I think this fact exposes a struggle in education. Teachers are always trying to encourage their students to present information in new and creative ways, but people tend to stick to what they know. If they aren’t exposed a little to different forms of presentations, it would be hard to make one on their own.

So what if teachers actually co-created creative presentations. What if a teacher worked with students to write a spoken word piece about how we need to protect the rainforest? What if teachers and students worked together to make a documentary about the life of an artist. What if teachers and students worked together to design an art piece that represents the human rights? What if teachers and students worked together to write a letter about how members of their school community feel about the use of social media in education? What if teachers and students worked together to design an advertisement campaign for why it’s important to have proper safety equipment in science labs?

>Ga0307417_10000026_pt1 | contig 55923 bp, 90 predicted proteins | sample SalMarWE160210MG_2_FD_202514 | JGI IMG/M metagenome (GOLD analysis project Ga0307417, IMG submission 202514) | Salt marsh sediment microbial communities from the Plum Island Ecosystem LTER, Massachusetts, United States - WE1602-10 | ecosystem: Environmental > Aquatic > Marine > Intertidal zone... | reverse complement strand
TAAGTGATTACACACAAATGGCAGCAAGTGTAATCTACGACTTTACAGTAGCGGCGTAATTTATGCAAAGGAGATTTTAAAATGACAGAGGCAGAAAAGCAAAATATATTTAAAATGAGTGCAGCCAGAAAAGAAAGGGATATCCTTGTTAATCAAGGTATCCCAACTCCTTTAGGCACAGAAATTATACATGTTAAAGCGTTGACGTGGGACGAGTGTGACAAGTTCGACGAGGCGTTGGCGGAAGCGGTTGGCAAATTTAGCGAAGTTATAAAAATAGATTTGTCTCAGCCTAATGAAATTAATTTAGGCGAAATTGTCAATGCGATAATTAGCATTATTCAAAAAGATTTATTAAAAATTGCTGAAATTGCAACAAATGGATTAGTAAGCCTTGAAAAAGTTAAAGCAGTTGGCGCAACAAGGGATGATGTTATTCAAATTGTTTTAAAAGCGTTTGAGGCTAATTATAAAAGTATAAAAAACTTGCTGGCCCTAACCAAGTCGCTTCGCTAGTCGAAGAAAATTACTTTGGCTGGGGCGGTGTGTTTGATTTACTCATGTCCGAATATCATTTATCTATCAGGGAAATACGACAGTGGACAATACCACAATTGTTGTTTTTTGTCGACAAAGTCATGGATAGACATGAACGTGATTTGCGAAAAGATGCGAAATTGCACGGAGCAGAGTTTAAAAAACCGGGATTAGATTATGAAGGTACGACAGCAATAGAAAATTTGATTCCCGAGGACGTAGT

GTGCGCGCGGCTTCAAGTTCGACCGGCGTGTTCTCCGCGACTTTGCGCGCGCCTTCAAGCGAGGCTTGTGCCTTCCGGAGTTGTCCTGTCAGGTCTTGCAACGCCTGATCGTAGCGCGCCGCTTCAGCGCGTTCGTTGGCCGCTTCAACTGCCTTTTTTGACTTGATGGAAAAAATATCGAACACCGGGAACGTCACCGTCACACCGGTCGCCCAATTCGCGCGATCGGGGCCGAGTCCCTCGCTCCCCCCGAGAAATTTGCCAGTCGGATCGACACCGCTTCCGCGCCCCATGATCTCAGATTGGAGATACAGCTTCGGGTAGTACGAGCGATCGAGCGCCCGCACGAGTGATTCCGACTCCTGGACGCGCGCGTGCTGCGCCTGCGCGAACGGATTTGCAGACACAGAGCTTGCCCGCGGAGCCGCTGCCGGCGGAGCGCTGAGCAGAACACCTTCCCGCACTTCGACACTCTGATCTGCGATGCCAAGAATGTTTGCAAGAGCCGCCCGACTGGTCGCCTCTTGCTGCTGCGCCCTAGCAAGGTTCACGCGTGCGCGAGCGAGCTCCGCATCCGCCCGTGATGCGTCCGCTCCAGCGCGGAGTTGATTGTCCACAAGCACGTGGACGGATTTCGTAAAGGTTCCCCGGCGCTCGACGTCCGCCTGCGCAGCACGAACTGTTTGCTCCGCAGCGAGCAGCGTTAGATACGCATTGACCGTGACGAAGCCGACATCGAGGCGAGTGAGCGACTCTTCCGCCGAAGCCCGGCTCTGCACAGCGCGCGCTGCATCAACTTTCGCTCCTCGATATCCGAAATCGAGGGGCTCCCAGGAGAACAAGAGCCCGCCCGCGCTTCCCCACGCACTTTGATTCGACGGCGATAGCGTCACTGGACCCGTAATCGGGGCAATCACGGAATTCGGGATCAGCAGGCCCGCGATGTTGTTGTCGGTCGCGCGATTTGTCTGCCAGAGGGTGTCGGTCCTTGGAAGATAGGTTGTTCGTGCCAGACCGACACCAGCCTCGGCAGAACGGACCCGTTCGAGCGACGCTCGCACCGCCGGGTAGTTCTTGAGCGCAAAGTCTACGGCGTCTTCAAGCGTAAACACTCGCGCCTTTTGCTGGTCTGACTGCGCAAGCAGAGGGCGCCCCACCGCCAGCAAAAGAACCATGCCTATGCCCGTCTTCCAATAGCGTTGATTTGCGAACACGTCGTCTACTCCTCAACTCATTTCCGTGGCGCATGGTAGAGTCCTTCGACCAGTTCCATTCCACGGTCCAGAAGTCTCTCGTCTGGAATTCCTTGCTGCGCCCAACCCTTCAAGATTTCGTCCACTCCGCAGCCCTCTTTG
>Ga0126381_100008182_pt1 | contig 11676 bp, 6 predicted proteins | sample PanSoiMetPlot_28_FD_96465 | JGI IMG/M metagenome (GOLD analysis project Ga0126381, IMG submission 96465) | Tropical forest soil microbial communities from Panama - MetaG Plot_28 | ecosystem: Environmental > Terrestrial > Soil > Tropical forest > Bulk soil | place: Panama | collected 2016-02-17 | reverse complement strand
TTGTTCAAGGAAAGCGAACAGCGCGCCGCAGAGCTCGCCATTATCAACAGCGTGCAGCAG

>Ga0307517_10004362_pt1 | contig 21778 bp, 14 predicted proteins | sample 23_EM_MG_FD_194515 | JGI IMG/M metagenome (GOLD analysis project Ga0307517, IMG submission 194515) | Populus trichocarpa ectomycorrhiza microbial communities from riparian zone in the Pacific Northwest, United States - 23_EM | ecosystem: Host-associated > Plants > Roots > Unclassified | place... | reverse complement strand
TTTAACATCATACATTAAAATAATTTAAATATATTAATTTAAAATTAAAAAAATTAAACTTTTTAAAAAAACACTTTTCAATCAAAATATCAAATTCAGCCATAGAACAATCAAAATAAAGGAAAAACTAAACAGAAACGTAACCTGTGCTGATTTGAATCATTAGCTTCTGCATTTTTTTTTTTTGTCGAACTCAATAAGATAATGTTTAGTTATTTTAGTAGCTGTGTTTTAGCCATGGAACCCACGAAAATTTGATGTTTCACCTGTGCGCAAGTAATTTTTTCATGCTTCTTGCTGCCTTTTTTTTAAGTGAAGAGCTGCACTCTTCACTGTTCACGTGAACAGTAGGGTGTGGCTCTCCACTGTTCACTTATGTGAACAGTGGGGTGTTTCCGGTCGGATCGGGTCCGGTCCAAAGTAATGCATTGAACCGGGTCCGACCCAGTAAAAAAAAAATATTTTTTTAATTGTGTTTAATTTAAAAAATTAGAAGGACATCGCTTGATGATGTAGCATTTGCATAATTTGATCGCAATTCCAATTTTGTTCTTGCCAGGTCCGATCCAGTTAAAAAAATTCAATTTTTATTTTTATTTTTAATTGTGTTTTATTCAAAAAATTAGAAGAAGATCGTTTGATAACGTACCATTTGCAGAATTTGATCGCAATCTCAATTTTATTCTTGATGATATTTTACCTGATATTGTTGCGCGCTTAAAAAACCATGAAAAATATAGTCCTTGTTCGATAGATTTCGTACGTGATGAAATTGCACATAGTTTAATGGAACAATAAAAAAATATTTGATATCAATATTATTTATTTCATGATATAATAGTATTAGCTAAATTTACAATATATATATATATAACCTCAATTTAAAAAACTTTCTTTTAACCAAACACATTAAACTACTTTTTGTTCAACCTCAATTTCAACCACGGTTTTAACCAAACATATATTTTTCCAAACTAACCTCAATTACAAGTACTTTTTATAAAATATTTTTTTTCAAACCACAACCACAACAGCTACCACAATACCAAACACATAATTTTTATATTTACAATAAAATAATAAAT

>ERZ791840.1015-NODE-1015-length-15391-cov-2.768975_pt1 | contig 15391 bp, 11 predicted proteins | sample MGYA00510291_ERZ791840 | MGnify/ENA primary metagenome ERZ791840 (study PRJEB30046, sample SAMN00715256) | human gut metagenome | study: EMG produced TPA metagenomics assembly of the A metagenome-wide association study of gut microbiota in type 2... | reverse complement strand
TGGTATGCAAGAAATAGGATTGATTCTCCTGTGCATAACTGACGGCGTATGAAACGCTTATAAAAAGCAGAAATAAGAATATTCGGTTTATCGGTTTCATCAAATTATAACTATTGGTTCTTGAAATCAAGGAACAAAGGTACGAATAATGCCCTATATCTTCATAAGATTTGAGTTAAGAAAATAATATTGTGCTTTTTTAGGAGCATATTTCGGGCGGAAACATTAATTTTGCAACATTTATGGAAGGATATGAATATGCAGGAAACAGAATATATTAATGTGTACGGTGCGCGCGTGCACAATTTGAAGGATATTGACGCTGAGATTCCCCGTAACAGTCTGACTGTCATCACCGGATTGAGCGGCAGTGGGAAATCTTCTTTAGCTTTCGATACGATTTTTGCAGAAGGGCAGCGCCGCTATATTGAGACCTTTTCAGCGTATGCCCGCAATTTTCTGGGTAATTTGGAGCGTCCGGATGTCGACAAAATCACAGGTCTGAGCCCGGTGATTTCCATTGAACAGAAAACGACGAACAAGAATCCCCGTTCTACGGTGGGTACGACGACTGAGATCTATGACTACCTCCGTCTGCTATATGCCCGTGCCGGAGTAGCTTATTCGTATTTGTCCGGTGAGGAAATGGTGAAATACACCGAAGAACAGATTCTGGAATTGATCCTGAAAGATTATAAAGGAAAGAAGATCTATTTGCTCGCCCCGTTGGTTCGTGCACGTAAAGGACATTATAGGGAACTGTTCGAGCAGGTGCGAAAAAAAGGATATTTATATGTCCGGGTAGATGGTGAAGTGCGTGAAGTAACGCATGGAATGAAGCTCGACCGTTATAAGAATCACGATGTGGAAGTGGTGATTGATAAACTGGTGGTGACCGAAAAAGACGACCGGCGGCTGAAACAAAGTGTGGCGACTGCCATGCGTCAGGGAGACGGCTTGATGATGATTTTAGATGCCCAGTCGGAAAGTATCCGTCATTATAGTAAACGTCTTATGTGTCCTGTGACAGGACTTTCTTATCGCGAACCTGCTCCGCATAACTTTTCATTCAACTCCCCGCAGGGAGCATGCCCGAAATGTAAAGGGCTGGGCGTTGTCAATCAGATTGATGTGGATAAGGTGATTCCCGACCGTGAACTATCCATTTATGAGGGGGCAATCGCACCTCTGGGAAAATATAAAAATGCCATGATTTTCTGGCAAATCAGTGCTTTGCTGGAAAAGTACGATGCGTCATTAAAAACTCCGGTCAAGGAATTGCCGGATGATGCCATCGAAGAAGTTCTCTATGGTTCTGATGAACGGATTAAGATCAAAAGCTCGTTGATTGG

These would all be such cool presentations of ideas, but, while I think it is great to give students freedom, choice, and the ability to wonder and explore, I also think students still need guidance. As humans we naturally copy what we’ve been exposed to and seen other people do. That’s how we learn to walk, and talk, and write our names. We watch. We try. We fail. We repeat. We do. We explore. We teach. We repeat.

Learning is constant– It’s the learning cycle.

So if education wants students to be more creative with presentations, then students need to have more hands on work side by side with experts who can expose them to creative ways to do presentations. Then once they watch, try, fail, and repeat a few times, then eventually they will learn and be able to explore techniques further, and eventually be able to teach and lead others as well.  (And presentations aren’t the only things that this mindset can be applied to.)

No Constraints


It’s been weird and great to have time this weekend without homework! Today, after coaching at an event for foster children, I actually had some time to read for a while (before I fell asleep with sticky-notes on me at the gym…).

I’ve really just started #EdJourney by Grant Lichtman, but I’ve gotten about 30 pages in and read the 15sh page intro, so I’ve finally reached that point where I’ve started thinking a bunch about it. (Oh by the way, this was also the book we hand choose to read for AP Lang because we were that curious and engaged after reading his first book The Falconer which was amazing!)